Massachusetts voters will get their say on a ballot question that would expand the ability of convenience stores to sell beer and wine, thanks to a May 26 decision by the state’s Supreme Judicial Court.
Package store owners had mounted a legal challenge to the state attorney general’s certification of the question for the ballot, arguing that the measure was not in compliance with the requirement that an initiative petition “contain only subjects … which are related or which are mutually dependent,” and also that it improperly included a “specific appropriation.”
But the SJC rejected both arguments.
The ballot question proposes the creation of a new type of license, known as a “food store license,” allowing the sale, for consumption off the premises, of wine and malt beverages by retail food stores.
Under M.G.L.c. 138, §15, as it currently stands, no one person, corporation or other entity may hold more than nine off-premises licenses, but the new food store licenses would be subject neither to existing local quotas for off-premises licenses nor to the per-entity limit.
The ballot question, if passed, would also amend §15 to gradually increase, and eventually eliminate, the per-entity limit on off-premises licenses.
One of the amicus briefs in the case came from Cumberland Farms, Inc., and New England Convenience Store and Energy Marketers Association, which would be among the primary beneficiaries of the new law, if voters approve it.
The ballot question also proposes a new requirement that all off-premises retailers, whether food stores or package stores, demand certain forms of identification as proof of age for any sale. Eventually, off-premises retailers would be required to check identification using a barcode scanner or “such other comparable technology as may be approved by the [Alcoholic Beverages Control Commission].”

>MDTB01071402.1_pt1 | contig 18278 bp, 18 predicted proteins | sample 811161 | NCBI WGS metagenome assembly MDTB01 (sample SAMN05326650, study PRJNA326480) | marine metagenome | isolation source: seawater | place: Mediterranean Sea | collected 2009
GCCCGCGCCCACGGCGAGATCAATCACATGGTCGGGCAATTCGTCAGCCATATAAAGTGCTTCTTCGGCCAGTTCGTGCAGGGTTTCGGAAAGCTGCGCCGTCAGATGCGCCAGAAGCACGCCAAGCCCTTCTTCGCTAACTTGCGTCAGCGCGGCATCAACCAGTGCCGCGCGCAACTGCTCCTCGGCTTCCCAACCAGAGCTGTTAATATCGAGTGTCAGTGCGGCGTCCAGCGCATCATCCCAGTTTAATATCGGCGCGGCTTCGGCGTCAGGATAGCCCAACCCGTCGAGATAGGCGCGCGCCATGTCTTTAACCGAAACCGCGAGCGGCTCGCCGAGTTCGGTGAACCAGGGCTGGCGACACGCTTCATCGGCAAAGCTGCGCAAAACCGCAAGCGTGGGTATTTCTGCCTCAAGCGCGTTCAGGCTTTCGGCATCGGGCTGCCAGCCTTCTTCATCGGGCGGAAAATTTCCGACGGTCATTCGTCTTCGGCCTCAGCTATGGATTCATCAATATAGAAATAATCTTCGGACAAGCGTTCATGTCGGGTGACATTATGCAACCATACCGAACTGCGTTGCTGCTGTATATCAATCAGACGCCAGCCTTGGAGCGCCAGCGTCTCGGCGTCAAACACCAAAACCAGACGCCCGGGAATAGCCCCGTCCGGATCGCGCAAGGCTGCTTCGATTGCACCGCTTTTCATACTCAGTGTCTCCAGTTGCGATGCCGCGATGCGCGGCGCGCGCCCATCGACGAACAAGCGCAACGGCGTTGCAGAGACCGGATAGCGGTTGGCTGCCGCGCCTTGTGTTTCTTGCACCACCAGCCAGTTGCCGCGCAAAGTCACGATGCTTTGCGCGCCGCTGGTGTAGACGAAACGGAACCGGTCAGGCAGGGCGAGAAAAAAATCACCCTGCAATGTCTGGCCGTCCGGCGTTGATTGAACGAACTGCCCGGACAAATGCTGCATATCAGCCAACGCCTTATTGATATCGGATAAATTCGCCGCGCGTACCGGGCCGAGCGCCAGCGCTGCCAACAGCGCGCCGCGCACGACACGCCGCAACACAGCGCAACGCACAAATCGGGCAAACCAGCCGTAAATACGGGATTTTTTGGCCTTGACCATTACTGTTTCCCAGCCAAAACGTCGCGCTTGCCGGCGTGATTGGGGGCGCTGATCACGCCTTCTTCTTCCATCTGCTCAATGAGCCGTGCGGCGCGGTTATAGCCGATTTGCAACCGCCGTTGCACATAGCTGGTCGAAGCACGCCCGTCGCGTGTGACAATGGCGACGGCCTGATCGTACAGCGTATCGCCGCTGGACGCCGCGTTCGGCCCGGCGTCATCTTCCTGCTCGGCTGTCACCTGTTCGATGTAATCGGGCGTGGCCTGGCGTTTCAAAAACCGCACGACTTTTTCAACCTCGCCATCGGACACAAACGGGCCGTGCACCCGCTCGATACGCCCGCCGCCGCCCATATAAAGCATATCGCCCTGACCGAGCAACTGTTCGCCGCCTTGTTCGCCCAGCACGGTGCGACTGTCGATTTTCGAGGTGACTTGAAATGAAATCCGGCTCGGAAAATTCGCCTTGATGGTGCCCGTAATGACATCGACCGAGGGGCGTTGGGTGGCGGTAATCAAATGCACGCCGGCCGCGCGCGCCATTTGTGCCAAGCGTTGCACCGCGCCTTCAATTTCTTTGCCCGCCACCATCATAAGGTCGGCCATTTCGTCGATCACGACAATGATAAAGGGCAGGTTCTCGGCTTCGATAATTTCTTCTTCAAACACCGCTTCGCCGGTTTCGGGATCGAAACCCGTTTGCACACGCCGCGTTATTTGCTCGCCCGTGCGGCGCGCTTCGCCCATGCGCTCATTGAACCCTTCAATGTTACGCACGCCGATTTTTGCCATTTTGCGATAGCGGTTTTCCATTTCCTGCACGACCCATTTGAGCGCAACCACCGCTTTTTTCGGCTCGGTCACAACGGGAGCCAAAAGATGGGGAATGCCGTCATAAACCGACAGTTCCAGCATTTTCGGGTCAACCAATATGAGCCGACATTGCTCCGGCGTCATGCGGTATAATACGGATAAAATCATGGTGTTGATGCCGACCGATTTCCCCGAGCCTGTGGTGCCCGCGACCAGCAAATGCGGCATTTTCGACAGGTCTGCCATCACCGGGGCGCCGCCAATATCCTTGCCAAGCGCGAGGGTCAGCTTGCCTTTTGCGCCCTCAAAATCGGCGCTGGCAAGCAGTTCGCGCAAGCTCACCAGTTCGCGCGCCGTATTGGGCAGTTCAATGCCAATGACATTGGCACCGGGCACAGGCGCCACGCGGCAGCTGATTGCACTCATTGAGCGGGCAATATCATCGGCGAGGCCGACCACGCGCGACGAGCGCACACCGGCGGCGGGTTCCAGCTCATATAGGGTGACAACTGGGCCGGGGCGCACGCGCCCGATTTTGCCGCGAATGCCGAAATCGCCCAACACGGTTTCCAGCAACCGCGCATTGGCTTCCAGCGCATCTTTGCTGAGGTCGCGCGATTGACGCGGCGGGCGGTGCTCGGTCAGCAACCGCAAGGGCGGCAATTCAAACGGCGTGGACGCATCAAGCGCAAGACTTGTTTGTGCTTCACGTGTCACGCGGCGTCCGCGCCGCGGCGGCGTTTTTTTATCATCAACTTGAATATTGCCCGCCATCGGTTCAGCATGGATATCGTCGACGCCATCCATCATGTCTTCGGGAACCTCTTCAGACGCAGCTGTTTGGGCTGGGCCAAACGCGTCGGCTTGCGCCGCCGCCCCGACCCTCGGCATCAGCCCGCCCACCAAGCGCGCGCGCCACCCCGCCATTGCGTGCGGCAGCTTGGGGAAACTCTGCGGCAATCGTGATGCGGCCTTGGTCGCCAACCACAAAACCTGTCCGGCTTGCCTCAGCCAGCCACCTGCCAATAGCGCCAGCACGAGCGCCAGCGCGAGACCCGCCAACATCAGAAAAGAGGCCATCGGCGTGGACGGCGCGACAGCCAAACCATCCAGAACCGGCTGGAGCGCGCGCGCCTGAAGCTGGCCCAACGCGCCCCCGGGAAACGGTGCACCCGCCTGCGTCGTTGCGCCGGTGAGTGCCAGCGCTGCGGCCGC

The ballot question also provides for additional resources for the enforcement of the laws concerning alcoholic beverages, proposing the creation of a separate fund consisting of money required to be paid into the state treasury under M.G.L.c. 138, §§27 and 62, which would then allow the ABCC to hire at least one investigator for every 250 off-premises retail licenses granted under §15 or §15D.
The SJC concluded that those various provisions were sufficiently related that they could be included in the same ballot question.
The age-verification and enforcement provisions are “operationally related to the other provisions of the measure,” and the court was persuaded that the petition “sets forth a unified statement of policy and is sufficiently coherent to permit a ‘yes’ or ‘no’ vote,” the decision found.
The court likened the question to the detailed-yet-interrelated provisions contained within the ballot question that opened the door to recreational marijuana sales in the state.
As for the idea that the ballot question improperly usurps the Legislature’s authority to expend public funds, the court found that the ballot question included the key words, “subject to appropriation,” to exclude any possibility that the initiative is an impermissible “specific appropriation.”
The 19-page ruling is Weiner, et al. v. Attorney General, et al.